The Federal Financial Institutions Examination Council addressed some of those issues back in 2005, when it issued guidance about how banks should authenticate online banking users and transactions. But given the uptick in Automated Clearing House and wire-related fraud our industry has seen over the last two years, the FFIEC has been examining ways to enhance online authentication, and reinforce best practices many banking institutions have overlooked in recent years.
Let's take a look at news that made headlines this week: Court Favors EMI in Fraud Suit.
The judge found that Comerica's basic authentication practices, which relied on log-ins and passwords, did not truly comply with the FFIEC's call for layered security and multifactor authentication.
Eighteen months after Michigan-based Experi-Metal Inc. sued its former commercial bank accountholder, Comerica Bank, a U.S. District Court in Michigan has favored the commercial customer. Now Comerica Bank must reimburse EMI more than $560,000 for the funds it lost after the bank approved fraudulent wire transfers that totaled more than $1.9 million.
In the ruling, the judge cites guidelines for online security outlined in the FFIEC's 2005 online authentication guidance, finding that Comerica's basic authentication practices, which relied on log-ins and passwords, did not truly comply with the FFIEC's call for layered security and multifactor authentication.
The case should serve as a wake-up for banks, especially those that have been lax in their implementation of multifactor practices.
The FFIEC is well aware of the gaps. Thus, regulators from the FFIEC's five member agencies -- the Board of Governors of the Federal Reserve System, Federal Deposit Insurance Corp., Office of the Comptroller of the Currency, National Credit Union Administration and Office of Thrift Supervision -- have drafted new guidance, which this time notes with more clarity the areas upon which banks must focus more fraud-prevention measures.
We don't have the final version of the new guidance yet, but we have an idea about what to expect, based on a preliminary draft that's been circulating since December.
According to that draft, the new guidance will call for five key areas of improvement:
- Better risk assessments, to understand and respond to emerging malware, including man-in-the-middle or man-in-the-browser attacks as well as keyloggers;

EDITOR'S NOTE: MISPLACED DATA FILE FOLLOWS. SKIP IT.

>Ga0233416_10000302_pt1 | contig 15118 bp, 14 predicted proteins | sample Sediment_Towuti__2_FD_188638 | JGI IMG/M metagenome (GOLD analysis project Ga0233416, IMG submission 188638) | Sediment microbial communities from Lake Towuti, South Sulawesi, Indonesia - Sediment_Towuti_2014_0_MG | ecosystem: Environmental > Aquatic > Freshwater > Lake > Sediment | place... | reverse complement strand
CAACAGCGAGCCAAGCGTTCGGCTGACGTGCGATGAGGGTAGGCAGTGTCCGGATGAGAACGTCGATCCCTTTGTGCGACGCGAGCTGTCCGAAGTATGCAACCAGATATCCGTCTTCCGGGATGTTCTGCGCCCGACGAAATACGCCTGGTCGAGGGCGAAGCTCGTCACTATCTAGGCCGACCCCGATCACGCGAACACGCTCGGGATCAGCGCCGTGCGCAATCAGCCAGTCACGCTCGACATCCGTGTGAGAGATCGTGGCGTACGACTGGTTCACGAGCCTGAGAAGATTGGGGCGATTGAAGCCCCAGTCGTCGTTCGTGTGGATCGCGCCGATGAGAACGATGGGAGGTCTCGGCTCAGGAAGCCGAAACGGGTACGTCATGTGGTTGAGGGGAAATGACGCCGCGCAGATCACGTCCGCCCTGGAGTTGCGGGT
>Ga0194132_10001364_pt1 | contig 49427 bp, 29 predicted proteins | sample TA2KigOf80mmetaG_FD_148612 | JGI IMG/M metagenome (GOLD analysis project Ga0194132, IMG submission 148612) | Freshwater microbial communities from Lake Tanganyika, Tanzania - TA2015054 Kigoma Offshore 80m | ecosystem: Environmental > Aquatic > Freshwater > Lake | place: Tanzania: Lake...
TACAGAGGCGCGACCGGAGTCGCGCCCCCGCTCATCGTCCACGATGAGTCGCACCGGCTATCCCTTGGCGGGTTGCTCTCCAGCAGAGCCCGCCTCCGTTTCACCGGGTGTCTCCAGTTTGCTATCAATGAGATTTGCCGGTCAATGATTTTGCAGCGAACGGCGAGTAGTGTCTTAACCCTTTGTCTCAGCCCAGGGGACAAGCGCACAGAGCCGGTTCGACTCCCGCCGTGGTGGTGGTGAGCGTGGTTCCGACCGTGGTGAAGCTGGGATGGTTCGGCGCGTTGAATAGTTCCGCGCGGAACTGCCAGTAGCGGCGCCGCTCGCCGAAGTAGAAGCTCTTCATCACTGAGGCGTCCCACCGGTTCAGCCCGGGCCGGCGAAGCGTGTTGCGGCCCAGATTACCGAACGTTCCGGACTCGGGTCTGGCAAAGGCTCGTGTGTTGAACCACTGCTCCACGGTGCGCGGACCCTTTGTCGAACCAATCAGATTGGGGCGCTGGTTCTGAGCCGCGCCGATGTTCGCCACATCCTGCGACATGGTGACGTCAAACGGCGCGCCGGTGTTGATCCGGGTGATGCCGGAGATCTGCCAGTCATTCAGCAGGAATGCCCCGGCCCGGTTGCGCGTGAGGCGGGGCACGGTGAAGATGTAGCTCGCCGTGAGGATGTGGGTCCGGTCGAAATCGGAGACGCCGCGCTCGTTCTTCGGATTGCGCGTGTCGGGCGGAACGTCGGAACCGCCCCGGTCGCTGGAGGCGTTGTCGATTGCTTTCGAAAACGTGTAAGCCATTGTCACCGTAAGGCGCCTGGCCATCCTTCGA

- More widespread use of multifactor authentication, especially for so-called "high-risk" transactions;
- Improved device identification and protection, tying in layered security measures;
- Stronger fraud detection and regular testing for detection effectiveness at the bank and customer levels; and
- More customer education initiatives.
No one is really sure when the new guidance will be issued. It could be any day now, which is why we recently launched an FFIEC Authentication Guidance Resource Center dedicated to the FFIEC's expected changes.
The site aims to serve as a one-stop shop, providing in-depth information from industry experts and practitioners about pending online authentication guidance. We've also included other resources, such as a library of authentication updates from banking regulators and industry associations; our own fraud research; and archival content on subtopics, like device identification and risk assessment.
We think the FFIEC Authentication Guidance site will provide valuable information for U.S.-based institutions as well as international banks that operate in the U.S., as the compliance requirements outlined by the regulators will be applicable to all.
"The banking industry has never seen a greater need for new guidance on authentication, layered security and customer awareness," said Tom Field, editorial director of ISMG, earlier this week. "Already, we are seeing financial institutions amend their budgets and strategies to comply with the FFIEC's new recommendations. It's important, then, for all players in the industry - practitioners, vendors, analysts and even customers - to understand the full ramifications of this important new direction in online authentication."